“The international supply chain has become both the key facet and weak link of companies delivering products,” Nayyar added.  “We have seen this graphically with the back-up of over 60 cargo ships at the Port of Los Angeles.  Attackers are hitting those weak links, and enterprises who have a global supply chain have to manage not only their data, but also data from their suppliers around the world.  This is likely going to be the next stage of logistics and supply chain management online.”

“Suppliers are the Achilles’ Heel of the largest financial institutions, governmental institutions and providers of critical national infrastructure,” said Ilia Kolochenko, founder of ImmuniWeb and a member of the Europol Data Protection Experts Network. “Compared to frontal attacks against the victims, silent attacks against third parties are generally faster, cheaper and less noisy.”

In addition, suppliers might have “access to more data than the victims themselves; for example, by storing more data in backups than contractually allowed or expected,” he said. “Worse, some suppliers fail to detect sophisticated intrusions and the victims are never even notified about the incident.”

The attacks revealed by Microsoft are likely just the tip of the iceberg. “Organizations impacted by this activity are reportedly cloud and managed service providers; it is realistically possible that the scope of this incident could increase,” said Chris Morgan, senior cyber threat intelligence analyst at Digital Shadows. “Nobelium is known for their resourcefulness in moving laterally across supply chains, so additional impacted organizations may surface in the coming months.”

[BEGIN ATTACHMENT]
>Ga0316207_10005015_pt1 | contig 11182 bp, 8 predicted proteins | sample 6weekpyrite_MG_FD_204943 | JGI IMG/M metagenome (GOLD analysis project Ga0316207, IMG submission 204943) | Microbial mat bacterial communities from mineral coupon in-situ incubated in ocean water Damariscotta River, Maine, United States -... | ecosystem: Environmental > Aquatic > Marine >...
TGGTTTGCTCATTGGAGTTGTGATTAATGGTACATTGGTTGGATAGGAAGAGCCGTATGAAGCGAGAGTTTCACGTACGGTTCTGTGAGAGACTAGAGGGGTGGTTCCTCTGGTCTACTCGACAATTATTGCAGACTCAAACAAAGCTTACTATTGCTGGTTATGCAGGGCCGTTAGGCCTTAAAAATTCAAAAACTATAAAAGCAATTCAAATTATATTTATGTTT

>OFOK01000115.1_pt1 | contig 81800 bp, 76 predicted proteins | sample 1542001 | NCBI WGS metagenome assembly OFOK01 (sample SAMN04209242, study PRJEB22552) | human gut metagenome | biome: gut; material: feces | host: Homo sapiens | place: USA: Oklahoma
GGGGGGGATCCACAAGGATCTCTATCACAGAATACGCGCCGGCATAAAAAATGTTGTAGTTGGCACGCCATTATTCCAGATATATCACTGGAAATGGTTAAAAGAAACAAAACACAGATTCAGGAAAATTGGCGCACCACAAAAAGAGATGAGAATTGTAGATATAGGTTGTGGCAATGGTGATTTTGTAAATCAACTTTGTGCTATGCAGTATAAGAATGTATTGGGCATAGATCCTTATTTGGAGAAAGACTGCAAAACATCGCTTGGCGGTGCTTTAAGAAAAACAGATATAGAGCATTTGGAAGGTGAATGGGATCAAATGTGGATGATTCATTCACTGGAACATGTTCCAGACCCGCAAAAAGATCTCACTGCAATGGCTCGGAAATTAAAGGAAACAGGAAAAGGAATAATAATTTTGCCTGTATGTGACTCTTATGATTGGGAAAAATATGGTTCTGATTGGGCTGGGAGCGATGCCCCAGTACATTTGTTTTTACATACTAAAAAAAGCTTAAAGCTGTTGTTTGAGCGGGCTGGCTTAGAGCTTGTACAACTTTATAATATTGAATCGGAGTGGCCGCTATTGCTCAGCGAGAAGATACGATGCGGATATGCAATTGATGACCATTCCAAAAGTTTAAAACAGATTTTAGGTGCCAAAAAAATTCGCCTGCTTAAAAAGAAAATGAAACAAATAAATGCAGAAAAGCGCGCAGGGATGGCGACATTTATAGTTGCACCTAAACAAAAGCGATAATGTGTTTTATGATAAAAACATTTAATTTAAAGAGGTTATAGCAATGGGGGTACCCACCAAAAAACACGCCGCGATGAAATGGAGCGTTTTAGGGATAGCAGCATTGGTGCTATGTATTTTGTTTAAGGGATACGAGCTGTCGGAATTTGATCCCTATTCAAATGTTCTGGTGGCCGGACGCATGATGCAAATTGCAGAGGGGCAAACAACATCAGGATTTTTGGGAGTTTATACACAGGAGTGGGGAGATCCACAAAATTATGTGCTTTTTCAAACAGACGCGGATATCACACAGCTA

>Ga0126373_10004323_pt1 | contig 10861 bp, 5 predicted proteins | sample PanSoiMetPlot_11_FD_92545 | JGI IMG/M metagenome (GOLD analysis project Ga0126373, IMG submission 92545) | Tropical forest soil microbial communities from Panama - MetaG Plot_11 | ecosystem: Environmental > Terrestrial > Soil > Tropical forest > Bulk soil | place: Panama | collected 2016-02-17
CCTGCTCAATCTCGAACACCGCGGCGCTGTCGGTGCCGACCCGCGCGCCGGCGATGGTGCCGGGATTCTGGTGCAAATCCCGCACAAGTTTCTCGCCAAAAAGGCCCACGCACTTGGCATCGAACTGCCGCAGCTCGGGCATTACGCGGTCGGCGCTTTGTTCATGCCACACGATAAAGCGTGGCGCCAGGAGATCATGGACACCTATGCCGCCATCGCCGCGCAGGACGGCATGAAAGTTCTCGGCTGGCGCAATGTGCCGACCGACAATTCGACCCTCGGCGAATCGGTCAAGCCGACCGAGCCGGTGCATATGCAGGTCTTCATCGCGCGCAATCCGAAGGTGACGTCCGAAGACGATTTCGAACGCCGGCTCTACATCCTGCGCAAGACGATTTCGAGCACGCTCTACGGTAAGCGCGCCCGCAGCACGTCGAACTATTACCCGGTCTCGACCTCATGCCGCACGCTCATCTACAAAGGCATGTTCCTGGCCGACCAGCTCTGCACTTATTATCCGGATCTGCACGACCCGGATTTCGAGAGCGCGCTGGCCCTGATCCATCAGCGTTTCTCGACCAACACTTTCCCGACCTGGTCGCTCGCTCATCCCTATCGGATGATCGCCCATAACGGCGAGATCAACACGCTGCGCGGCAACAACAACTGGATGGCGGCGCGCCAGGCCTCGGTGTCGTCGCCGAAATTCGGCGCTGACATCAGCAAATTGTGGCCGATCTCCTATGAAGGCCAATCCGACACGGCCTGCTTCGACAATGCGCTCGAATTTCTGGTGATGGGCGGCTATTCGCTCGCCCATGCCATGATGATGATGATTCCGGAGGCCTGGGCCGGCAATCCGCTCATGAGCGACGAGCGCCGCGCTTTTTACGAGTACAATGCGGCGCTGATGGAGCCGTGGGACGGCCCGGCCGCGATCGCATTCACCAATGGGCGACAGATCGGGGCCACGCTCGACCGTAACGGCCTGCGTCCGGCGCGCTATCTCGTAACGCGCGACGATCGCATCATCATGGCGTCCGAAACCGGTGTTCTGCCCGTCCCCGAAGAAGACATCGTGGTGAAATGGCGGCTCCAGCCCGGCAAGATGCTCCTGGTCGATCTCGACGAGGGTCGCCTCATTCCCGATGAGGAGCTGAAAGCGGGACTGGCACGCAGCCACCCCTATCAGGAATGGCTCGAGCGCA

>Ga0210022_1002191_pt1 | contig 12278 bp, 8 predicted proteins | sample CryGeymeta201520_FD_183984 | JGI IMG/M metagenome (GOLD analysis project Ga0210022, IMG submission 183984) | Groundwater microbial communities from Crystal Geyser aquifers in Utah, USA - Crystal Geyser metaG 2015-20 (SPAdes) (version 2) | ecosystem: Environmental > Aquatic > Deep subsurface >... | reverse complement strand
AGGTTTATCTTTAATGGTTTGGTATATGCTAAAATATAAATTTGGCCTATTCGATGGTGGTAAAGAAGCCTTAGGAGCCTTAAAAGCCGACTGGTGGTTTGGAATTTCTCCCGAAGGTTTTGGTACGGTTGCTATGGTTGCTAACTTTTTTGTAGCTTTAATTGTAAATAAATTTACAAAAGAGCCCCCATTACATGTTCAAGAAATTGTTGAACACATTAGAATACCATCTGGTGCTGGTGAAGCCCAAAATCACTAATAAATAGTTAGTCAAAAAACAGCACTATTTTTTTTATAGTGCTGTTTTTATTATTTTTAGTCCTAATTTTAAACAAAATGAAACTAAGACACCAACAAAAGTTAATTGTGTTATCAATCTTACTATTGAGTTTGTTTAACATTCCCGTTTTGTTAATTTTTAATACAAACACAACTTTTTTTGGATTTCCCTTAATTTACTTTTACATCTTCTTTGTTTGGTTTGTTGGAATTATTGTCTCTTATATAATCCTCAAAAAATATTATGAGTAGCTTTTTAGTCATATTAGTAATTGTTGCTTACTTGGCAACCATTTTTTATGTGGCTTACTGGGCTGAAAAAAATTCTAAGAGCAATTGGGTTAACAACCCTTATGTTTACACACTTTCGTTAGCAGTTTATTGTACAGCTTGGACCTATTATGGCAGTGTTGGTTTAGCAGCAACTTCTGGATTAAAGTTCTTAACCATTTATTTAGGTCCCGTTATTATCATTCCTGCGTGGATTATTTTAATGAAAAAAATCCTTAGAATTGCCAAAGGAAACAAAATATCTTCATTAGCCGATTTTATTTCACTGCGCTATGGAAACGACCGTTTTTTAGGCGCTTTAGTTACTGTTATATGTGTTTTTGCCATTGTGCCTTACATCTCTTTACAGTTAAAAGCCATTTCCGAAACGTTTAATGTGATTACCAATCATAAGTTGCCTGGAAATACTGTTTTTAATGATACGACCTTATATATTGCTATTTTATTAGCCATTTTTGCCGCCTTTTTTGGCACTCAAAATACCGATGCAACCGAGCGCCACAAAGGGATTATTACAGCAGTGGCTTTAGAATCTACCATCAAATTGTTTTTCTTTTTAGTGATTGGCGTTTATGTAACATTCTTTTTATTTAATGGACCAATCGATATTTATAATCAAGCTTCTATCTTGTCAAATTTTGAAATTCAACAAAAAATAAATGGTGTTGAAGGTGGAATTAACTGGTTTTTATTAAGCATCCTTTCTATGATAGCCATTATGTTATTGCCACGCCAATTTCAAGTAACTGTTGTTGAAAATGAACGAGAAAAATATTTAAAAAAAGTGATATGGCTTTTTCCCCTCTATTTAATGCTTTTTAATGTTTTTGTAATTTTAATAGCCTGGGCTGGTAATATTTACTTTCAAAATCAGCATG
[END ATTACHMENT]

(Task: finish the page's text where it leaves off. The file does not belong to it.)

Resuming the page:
It’s “unsurprising that the Russian SVR continues to remain active as the mission of gathering intelligence never goes out of style,” as Oliver Tavakoli, CTO at Vectra, said. That means it’s more important than ever that organizations follow Microsoft’s advice that administrators “adopt strict account security practices and take additional measures to secure their environments.”

It also means that government may have to make good on its promise to respond in a meaningful way. Biden has said he has opened up a direct line of communications with Putin. For the time being, then, all eyes are on the White House.

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Teri Robinson

From the time she was 10 years old and her father gave her an electric typewriter for Christmas, Teri Robinson knew she wanted to be a writer. What she didn’t know is how the path from graduate school at LSU, where she earned a Masters degree in Journalism, would lead her on a decades-long journey from her native Louisiana to Washington, D.C. and eventually to New York City where she established a thriving practice as a writer, editor, content specialist and consultant, covering cybersecurity, business and technology, finance, regulatory, policy and customer service, among other topics; contributed to a book on the first year of motherhood; penned award-winning screenplays; and filmed a series of short movies. Most recently, as the executive editor of SC Media, Teri helped transform a 30-year-old, well-respected brand into a digital powerhouse that delivers thought leadership, high-impact journalism and the most relevant, actionable information to an audience of cybersecurity professionals, policymakers and practitioners.